The rise of the tat­too

Body of work From the un­der­classes to the masses via Win­ston Churchill: we chart the art his­tory of ink on skin

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From Picts and Poly­ne­sians via con­victs and Win­ston Churchill, we look at the his­tory of art on skin.

Myke Cham­bers would tat­too his fel­low pris­on­ers us­ing a makeshift ma­chine fit­ted with hand-wrapped coils and hand-sharp­ened nee­dles. It was pow­ered by his clock ra­dio.

Hav­ing left home at 15 – on the run af­ter an armed rob­bery – he lived hand-to-mouth hop­ping freight trains around the US with his lit­tle brother Ste­vie. He be­gan his tat­too­ing ap­pren­tice­ship in New Or­leans. But an itin­er­ant ex­is­tence, es­ca­lat­ing drink and drug prob­lems, ex­ac­er­bated by the death of Ste­vie, and his crim­i­nal past even­tu­ally caught up with up him.

Af­ter four years in a Texas pen­i­ten­tiary, and af­ter beat­ing his ad­dic­tions, Myke had to learn his craft all over again. He’d spent too long “tat­too­ing high”, he says. “What first at­tracted me to tat­too­ing,” says Myke, “is some­thing that’s pretty much nonex­is­tent now: I loved that it was the part of the un­der­belly of so­ci­ety and the art world. I started tat­too­ing around 20 years ago and it was still mostly un­der­ground and taboo.”

The tat­too artist now has al­most half a mil­lion likes on Face­book. He de­scribes his style as tra­di­tional with a strong Amer­i­cana in­flu­ence. Home is the North­ern Lib­erty Tat­too stu­dio in Philadel­phia, but he continues to travel the world tire­lessly. His ap­point­ments at fes­ti­vals and con­ven­tions are snapped up in­stantly.

street art

Grow­ing up in no­to­ri­ous east Los Angeles, his first mem­o­ries of tat­toos were on mem­bers of street gangs. While Myke him­self em­bod­ies the kind of out­law char­ac­ter his­tor­i­cally as­so­ci­ated with tat­toos, he says ink’s im­age has changed dras­ti­cally in re­cent years.

“Only bik­ers, gang mem­bers and ser­vice­men were get­ting tat­tooed,” he says. “Tat­too­ing has been cat­a­pulted into the main­stream by celebrity tat­toos, re­al­ity TV and tat­too pub­li­ca­tions. They all make it more ac­cept­able. See­ing some­one with a tat­too was once rare, but now you can’t walk to a cor­ner store in any city with­out see­ing at least one tat­tooed per­son.”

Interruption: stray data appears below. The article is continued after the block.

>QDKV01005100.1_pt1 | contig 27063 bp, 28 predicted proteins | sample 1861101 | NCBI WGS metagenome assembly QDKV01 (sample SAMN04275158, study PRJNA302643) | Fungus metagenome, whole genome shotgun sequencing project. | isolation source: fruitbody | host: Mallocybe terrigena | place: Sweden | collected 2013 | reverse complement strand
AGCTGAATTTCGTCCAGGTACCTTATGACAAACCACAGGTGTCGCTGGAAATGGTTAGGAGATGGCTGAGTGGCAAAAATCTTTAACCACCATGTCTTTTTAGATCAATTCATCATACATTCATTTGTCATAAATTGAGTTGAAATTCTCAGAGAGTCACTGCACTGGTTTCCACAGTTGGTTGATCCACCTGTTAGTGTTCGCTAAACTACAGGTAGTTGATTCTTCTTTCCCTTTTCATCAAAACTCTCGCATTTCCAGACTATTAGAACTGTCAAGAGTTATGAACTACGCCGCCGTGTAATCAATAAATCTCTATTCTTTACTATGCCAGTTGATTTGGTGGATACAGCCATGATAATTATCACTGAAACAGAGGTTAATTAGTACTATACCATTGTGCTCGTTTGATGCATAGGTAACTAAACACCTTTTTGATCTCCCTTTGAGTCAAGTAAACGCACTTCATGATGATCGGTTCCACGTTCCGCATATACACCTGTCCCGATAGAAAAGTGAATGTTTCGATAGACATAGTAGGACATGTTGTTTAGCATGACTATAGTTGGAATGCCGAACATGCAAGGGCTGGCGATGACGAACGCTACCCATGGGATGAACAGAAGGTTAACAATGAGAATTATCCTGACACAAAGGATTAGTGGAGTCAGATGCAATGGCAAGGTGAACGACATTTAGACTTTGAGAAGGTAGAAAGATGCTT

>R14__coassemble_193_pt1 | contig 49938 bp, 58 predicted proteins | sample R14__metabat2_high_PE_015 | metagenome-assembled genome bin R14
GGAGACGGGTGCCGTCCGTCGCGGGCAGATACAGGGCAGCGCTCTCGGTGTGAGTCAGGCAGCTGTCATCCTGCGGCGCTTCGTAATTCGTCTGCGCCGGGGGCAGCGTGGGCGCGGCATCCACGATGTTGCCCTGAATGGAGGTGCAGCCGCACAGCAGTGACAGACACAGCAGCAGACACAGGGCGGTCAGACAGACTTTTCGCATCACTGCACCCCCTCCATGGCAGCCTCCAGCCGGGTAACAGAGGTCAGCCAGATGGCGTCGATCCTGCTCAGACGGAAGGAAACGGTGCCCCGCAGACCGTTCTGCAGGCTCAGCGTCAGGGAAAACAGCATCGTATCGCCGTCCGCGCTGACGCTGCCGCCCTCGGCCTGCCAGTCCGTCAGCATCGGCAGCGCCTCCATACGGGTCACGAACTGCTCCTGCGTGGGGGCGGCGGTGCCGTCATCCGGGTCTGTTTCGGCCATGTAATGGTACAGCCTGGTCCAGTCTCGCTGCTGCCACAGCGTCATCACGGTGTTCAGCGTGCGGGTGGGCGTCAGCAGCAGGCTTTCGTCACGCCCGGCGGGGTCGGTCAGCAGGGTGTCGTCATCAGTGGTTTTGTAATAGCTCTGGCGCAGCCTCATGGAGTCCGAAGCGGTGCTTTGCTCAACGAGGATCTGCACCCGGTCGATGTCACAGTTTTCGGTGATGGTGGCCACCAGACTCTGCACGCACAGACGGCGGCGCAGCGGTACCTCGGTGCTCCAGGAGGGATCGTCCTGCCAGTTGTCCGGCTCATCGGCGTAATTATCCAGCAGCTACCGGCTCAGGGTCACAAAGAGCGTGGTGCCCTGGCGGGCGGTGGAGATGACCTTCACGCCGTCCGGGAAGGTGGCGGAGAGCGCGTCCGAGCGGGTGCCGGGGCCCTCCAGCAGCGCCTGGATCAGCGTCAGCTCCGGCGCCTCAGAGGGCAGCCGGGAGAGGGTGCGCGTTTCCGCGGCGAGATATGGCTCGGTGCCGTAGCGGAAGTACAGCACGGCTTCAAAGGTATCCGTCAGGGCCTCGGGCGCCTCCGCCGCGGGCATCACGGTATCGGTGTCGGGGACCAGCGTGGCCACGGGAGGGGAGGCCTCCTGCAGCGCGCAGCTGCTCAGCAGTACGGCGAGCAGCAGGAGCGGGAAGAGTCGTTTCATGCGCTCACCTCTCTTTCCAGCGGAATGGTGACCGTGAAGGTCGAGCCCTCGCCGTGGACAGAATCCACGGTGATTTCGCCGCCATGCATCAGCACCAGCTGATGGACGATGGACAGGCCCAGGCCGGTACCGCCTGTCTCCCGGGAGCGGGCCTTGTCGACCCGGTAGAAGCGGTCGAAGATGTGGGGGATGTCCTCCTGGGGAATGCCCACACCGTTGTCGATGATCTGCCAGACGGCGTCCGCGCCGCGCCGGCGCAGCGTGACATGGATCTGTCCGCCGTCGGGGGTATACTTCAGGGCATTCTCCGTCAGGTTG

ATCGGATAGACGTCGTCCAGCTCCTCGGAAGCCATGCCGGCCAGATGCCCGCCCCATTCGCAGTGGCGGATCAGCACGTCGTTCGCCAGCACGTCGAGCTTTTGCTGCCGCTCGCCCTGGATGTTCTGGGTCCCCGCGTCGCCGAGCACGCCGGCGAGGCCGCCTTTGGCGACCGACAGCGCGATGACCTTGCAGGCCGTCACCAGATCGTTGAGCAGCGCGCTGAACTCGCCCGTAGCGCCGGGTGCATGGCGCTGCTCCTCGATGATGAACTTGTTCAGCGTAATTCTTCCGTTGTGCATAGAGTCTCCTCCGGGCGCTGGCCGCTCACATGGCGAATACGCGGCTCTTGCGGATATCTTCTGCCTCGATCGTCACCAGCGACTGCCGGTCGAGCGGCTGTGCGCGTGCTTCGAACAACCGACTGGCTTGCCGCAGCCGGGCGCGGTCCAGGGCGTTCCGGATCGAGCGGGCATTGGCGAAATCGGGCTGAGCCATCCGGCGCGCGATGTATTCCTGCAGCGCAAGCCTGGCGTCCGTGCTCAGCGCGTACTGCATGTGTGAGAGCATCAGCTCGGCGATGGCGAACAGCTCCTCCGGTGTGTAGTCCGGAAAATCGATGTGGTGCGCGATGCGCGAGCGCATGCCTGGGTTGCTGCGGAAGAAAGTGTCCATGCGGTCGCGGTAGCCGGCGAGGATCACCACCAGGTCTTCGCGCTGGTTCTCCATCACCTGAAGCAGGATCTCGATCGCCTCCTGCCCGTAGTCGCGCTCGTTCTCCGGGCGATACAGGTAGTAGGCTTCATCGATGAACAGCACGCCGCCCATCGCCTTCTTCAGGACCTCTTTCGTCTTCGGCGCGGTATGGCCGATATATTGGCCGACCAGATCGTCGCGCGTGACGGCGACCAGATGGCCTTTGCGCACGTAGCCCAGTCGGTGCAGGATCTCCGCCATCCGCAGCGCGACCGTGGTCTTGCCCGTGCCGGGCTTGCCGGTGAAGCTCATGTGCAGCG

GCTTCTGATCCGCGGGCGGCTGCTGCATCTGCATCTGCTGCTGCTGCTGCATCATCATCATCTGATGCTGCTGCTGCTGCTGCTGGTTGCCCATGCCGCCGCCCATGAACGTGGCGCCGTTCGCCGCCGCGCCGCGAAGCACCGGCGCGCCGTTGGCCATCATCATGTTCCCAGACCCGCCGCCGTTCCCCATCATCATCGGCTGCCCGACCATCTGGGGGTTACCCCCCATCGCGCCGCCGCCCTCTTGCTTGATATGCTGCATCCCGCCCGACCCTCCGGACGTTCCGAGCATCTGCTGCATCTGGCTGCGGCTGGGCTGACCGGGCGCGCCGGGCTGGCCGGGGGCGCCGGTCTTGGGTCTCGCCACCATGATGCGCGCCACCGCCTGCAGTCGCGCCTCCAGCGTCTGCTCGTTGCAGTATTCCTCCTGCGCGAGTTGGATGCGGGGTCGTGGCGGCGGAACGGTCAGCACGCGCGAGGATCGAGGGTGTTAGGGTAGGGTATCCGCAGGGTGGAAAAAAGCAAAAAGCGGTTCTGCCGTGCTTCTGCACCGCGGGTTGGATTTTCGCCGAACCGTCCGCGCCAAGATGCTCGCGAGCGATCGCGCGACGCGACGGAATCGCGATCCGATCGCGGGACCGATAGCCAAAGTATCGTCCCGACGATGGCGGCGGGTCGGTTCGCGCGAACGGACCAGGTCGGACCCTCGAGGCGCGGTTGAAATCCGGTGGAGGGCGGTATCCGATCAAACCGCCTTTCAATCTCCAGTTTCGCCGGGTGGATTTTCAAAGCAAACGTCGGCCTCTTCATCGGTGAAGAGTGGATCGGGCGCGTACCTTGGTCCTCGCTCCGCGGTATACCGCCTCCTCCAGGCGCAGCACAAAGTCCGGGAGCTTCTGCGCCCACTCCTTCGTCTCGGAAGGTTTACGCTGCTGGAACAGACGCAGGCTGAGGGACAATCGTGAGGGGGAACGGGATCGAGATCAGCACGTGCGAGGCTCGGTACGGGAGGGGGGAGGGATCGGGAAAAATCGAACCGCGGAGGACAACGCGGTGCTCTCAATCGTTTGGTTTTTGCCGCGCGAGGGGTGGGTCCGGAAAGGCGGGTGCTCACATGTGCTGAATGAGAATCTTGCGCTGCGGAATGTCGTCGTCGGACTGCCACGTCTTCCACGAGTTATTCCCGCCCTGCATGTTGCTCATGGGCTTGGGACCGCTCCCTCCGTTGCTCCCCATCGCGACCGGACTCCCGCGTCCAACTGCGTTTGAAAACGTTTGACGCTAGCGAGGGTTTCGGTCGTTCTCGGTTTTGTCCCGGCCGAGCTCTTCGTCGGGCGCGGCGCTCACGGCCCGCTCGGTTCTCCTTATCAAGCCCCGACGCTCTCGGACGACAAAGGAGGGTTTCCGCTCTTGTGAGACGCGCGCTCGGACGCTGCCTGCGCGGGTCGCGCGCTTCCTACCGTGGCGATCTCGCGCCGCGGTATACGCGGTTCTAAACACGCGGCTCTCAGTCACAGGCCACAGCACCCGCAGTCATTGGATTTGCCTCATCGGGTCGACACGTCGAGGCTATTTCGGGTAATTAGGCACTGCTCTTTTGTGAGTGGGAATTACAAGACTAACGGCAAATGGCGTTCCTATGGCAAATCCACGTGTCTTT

Oth­ers ar­gue tat­toos were seen as civilised long be­fore the 21st century. Dr Matt Lod­der, an art his­to­rian spe­cial­is­ing in the his­tory of tat­too­ing as an artis­tic prac­tice, points to a Jan­uary 1926 Van­ity Fair

re­port which says: “Tat­too­ing has passed from the sav­age to the sailor, from the sailor to the lands­man. It has since per­co­lated through the en­tire so­cial stra­tum… and may now be found be­neath many a tai­lored shirt.” Matt says there’s been no whole­sale change in the sta­tus of tat­toos in re­cent years. It’s the aes­thet­ics that have changed.

so­cial skin

It’s ru­moured Win­ston Churchill was tat­tooed. His mother def­i­nitely was. Tat­toos were fash­ion­able in Vic­to­rian Lon­don, with so­ci­ety girls and aris­to­crats. And many 19th­cen­tury Euro­pean roy­als had tats – in­spired by the dap­per fu­ture King Ed­ward VII.

It’s true that ink was par­tic­u­larly pop­u­lar with out­siders, mis­fits and mis­cre­ants. By the late 1800s, 90 per cent of the Bri­tish Navy was tat­tooed – a tur­tle sig­ni­fied you’d crossed the equa­tor, an an­chor the At­lantic. Bik­ers and crim­i­nal gangs adopted their own iconog­ra­phy. But you can trace tat­toos lin­eage back even fur­ther.

Ex­plorer James Cook, in the 18th century, re­turned home with draw­ings of what the Poly­ne­sians called a “tatau”. Julius Cae­sar was a fan of tat­toos found on the Picts – the in­hab­i­tants of north­ern Bri­tain dur­ing Ro­man times, whose name lit­er­ally means “the painted people”. There have been stun­ning ex­am­ples of body art found among an­cient civil­i­sa­tions in Egypt, Asia and be­yond. Tat­toos served many pur­poses, from sta­tus sym­bols to ward­ing off evil spir­its, for pun­ish­ment and for their per­ceived heal­ing pow­ers.

Per­haps the most star­tling dis­cov­ery in

Ötzi the Ice­man, a man who lived over 5,000 years ago, was found to have more than 50 tat­toos

the his­tory of tat­too­ing was found on Ötzi the Ice­man – a well-pre­served nat­u­ral mummy of a man who lived over 5,000 years ago, and who was found to have more than 50 tat­toos.

“Tat­too­ing and its co­in­ci­dent prac­tices are a con­stant fea­ture of all cul­tures on Earth,” Matt says. “There has al­ways been, and will al­ways be, a group of people driven in­ex­orably to per­ma­nently mark their bod­ies.”

He ar­gues the rel­a­tive per­cent­ages of people with a tat­too – “about 30 per cent or so have at least one tat­too” – hasn’t changed much in 20 years ago. The change, he says, is more to do with vis­i­bil­ity, both in terms of lo­ca­tion of tat­toos on the body – hand, neck, face – and an in­crease in the “dis­play of naked flesh in pub­lic”.